When it comes to visual novels, especially those of the otome variety, I consider myself somewhat of a connoisseur. They’re such a mixed bag, but I actually find that to be part of the fun; sometimes, you get something that’s eighty cliches in a trenchcoat, others, you’re gifted a story that makes you scratch your head because it feels so off the rails, and every once in a while, you get one that manages to have it all.
But I’m a simple man; if you give me a romanceable character that I can get excited about, I’ll sit through almost anything. That said, Winter’s Wish: Spirits of Edo really tested the limits of that last statement.
Winter’s Wish is a historical visual novel that takes place in the Kyoho era, centered on the isolated and lonely Suzuno (or insert your name here). Due to her special ability to see Threads – an aura that reveals a person’s emotions and intentions – she was run out of her village after her father’s death and has been living alone in the mountains. One day, two samurai named Tomonari and Kunitaka arrive and announce that she’s been summoned to the city of Edo by the shogun himself. Due to her ability to see Threads, she can detect when monsters (known as blightfall) will form.
Upon arriving in Edo, she meets a group of other samurai who are all part of the Oniwaban, a special group formed to take care of the blightfalls that appear throughout the city. Her power makes her an invaluable asset to the Oniwaban, but perhaps just as important, it brings her into the lives of six dreamy guys who need to be shown how to love again, as their hearts have been sealed away (literally.) Choose a district, choose a fella, and set out on a mission to keep the blightfalls at bay.
There are three main routes: Samurai District, Entertainment District, and Castle Town. Each one will give you the opportunity to choose between two character routes. The Samurai District will allow you to play Kunitaka or Tomonari’s routes, Castle Town lets you play either Yoichi or Genjuro’s routes, and the Entertainment District gives you the chance to play either Ohtaro’s or Kinji’s route. I highly recommend saving when the game asks you for this choice so you can just skip back there each time you want to play a new route. Thank me later.
Despite being an otome with an impressive amount of endings (about 3-4 per character,) decisions are few and far between. You’ll be spending most of your time reading text, with each chapter having 1-3 decisions to make that either move the story along or raise the affection level of a certain character. You can check these levels at any time by opening up the menu, which is a nice feature, especially if you’re looking to play a certain route.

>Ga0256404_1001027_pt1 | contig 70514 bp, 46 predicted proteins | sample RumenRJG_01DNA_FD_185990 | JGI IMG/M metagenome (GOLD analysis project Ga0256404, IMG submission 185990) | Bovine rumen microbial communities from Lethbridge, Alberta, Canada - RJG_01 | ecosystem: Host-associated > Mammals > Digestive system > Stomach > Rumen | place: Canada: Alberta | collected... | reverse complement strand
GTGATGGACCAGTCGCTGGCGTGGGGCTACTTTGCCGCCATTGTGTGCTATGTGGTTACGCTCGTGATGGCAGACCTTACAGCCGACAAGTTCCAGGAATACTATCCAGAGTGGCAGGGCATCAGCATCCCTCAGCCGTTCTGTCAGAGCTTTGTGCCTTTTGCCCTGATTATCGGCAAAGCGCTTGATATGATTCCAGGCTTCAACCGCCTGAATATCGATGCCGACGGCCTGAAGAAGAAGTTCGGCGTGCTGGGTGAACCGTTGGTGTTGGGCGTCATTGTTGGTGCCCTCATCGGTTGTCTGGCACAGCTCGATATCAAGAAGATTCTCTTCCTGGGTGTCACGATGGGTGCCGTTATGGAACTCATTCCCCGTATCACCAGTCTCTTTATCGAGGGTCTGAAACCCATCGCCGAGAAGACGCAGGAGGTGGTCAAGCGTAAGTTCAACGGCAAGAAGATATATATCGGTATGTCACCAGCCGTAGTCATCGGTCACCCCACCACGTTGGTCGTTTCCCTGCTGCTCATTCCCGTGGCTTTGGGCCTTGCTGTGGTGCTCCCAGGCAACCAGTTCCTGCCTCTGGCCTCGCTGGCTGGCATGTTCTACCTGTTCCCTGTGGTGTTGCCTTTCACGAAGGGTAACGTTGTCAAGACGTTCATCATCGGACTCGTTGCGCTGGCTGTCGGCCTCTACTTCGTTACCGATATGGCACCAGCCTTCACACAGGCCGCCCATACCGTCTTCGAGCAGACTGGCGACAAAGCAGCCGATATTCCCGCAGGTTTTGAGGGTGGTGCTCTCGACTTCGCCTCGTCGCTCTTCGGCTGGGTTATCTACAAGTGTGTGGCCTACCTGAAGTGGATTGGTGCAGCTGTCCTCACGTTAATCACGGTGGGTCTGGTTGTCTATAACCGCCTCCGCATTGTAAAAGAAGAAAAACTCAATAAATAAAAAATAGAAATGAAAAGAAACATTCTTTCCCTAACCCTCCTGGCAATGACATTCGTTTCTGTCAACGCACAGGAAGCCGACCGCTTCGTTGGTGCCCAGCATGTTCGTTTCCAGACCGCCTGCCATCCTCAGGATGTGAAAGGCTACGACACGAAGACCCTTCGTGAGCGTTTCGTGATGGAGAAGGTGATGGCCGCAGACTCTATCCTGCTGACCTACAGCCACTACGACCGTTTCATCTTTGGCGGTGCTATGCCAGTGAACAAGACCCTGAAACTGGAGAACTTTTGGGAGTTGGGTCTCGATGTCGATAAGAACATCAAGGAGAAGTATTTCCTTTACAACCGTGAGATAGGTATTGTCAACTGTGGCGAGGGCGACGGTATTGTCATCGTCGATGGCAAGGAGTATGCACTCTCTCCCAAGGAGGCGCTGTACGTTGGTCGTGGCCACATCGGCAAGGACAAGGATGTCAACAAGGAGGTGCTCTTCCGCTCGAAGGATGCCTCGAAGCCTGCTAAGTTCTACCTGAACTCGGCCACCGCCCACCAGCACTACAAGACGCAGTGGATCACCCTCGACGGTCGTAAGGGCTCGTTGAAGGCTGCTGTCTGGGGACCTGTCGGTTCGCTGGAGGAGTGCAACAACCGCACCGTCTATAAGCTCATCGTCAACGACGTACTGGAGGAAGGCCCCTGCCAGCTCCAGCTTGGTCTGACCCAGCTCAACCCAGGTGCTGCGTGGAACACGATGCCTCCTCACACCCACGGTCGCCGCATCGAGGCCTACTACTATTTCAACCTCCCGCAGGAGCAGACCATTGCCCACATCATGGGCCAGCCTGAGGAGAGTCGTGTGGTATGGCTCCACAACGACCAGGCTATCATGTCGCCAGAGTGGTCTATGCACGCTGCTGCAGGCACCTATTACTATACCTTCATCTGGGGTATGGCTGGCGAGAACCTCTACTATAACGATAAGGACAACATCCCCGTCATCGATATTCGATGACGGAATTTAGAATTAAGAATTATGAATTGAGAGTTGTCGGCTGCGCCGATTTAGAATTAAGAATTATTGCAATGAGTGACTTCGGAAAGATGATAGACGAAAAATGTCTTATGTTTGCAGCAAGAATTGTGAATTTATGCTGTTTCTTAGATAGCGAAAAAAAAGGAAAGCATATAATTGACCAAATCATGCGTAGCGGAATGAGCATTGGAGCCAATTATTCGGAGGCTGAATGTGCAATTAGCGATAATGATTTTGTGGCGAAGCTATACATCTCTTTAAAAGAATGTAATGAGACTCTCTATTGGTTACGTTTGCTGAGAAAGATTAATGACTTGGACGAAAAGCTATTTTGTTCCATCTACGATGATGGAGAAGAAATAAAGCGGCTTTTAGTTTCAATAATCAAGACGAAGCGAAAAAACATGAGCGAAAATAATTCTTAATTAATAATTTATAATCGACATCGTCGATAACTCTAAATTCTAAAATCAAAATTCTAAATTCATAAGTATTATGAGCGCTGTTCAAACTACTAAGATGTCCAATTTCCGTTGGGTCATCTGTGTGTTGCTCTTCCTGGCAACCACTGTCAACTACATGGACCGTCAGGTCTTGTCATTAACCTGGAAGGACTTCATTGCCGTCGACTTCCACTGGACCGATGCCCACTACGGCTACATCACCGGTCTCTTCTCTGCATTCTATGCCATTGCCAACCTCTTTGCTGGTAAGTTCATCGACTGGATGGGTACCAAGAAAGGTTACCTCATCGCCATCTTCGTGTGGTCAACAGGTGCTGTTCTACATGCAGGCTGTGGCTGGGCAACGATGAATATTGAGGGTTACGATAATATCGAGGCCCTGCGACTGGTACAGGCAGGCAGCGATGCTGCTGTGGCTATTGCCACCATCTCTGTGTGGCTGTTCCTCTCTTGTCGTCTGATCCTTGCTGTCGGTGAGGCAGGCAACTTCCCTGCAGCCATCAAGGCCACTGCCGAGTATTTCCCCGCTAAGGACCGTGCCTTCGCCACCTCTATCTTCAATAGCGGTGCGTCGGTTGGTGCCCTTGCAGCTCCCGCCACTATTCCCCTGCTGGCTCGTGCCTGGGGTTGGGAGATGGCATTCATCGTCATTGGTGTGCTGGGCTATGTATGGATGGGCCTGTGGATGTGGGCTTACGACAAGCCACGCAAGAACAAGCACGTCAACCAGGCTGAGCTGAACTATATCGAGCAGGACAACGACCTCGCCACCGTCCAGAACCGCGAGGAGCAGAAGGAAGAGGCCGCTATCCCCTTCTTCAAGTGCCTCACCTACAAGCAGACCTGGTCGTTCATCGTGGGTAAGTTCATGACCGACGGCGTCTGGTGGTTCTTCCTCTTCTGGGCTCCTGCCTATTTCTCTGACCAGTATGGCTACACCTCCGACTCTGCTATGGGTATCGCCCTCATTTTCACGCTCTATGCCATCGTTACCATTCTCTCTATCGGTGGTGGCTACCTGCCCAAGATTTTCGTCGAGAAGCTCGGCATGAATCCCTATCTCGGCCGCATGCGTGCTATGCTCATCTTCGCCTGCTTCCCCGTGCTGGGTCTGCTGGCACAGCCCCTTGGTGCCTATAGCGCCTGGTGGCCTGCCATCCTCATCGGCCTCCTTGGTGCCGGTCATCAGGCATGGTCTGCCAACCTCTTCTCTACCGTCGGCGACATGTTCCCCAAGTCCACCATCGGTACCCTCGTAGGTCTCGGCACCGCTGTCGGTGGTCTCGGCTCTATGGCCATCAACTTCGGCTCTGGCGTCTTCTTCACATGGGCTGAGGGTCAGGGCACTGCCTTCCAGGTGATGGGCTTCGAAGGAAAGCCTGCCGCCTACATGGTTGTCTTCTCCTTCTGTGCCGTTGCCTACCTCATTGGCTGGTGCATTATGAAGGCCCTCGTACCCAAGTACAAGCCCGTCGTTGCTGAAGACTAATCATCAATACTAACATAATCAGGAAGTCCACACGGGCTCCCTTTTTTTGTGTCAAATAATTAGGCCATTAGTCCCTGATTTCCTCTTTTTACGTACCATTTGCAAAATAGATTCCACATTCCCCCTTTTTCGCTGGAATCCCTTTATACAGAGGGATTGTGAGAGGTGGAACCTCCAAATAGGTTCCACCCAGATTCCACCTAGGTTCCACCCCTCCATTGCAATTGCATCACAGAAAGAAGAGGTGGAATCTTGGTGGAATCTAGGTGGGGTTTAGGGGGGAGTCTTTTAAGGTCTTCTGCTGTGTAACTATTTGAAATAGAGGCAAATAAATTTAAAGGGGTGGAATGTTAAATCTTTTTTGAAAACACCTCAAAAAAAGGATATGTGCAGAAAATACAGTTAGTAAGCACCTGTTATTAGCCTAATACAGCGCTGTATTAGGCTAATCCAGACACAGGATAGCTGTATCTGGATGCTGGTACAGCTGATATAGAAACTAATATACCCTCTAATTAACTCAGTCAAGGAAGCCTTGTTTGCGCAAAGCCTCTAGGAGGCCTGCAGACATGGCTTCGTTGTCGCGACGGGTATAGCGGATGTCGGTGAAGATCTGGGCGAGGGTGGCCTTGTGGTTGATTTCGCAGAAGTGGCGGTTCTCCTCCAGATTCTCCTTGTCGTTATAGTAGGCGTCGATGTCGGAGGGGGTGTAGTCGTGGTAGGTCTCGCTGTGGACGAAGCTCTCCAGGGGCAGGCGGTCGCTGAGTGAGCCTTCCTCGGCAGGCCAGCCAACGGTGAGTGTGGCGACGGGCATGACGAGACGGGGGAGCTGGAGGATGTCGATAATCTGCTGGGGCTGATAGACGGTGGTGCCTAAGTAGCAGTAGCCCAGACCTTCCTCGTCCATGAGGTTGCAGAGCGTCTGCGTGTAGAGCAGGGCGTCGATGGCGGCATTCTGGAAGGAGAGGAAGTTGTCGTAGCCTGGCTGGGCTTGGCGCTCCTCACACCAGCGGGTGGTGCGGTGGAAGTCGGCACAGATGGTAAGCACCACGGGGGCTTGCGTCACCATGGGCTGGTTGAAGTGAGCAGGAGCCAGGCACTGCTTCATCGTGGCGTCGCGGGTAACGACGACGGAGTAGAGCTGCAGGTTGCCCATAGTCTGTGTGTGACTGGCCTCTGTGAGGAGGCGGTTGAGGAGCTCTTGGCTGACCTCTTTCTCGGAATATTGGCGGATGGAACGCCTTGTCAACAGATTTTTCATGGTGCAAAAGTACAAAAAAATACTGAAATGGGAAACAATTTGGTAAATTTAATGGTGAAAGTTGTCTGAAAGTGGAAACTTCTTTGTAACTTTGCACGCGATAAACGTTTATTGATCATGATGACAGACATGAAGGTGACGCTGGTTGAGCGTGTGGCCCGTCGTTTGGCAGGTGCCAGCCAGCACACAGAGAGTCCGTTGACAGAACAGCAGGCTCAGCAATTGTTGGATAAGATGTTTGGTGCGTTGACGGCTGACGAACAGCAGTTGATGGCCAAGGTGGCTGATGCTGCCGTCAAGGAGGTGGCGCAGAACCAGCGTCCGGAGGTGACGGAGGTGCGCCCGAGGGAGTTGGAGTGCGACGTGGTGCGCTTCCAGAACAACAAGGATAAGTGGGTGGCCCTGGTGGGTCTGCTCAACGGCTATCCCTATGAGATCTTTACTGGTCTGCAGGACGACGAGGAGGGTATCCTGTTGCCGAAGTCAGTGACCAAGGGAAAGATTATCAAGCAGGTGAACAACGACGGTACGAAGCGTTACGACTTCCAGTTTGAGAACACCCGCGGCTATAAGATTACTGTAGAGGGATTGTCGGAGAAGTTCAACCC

Moment of truth, I played Kunitaka’s route first, because I was immediately attached to his character. This was a very fortunate choice for me, because I came to find out later that if I had tried to do Ohtaro’s (my other character of choice) route first, I would have gotten the bad ending no matter what options I chose. This is actually an issue with both Ohtaro and Tomonari; you have to complete one of Kunitaka, Kinji, Yoichi, and Genjuro’s routes before you can navigate to Tomonari’s good ending, and you have to complete a route from every other character to get Ohtaro’s good ending. Considering Tomonari is the first character you meet, it’s a very strange choice to lock his good ending behind a completion wall.
As someone who enjoys historical fiction, I think the story of Winter’s Wish is interesting. It has a great glossary feature that defines important historical and cultural terms. It brings up a lot of fascinating concepts, such as Threads, Vessels, Formfolk, and other supernatural phenomena, and that helps tie together the story’s themes of loneliness, the pain of being othered, the connection between the animate and inanimate, and what truly makes a person human, and it takes the time to establish all of this in the world.
The problem is that it drags.
It took me nearly eight hours to make it through the first route. This isn’t because I didn’t like the story; it was because it tells so much and shows so little. The first chapter is all exposition for the story, and there’s nothing to break up the monotony of it, so I found myself putting it down constantly. Even when I made it to the chapters where I could make decisions, I still had to sit through so much to get to each of the few decision points. It would have been nice to see a bit more opportunity to choose dialogue (or literally anything else); this usually helps the “telling, not showing” issue otome novels run into from time to time.
Winter’s Wish: Spirits of Edo has a lot going for it in terms of visuals and worldbuilding, but often stumbles with its otome elements and storytelling. With four endings effectively locked until you’ve played four to five routes (possibly for characters you don’t care about,) a strange lack of decision points, and a story that feels like it’s hours upon hours long for just one chapter, this visual novel feels more like a chore than a treat, no matter how pretty the boys are. If you don’t mind all of that in order to get to a pretty standard historical romance, this might just be the tale for you. Otherwise, this is one that probably doesn’t need to take up precious library space.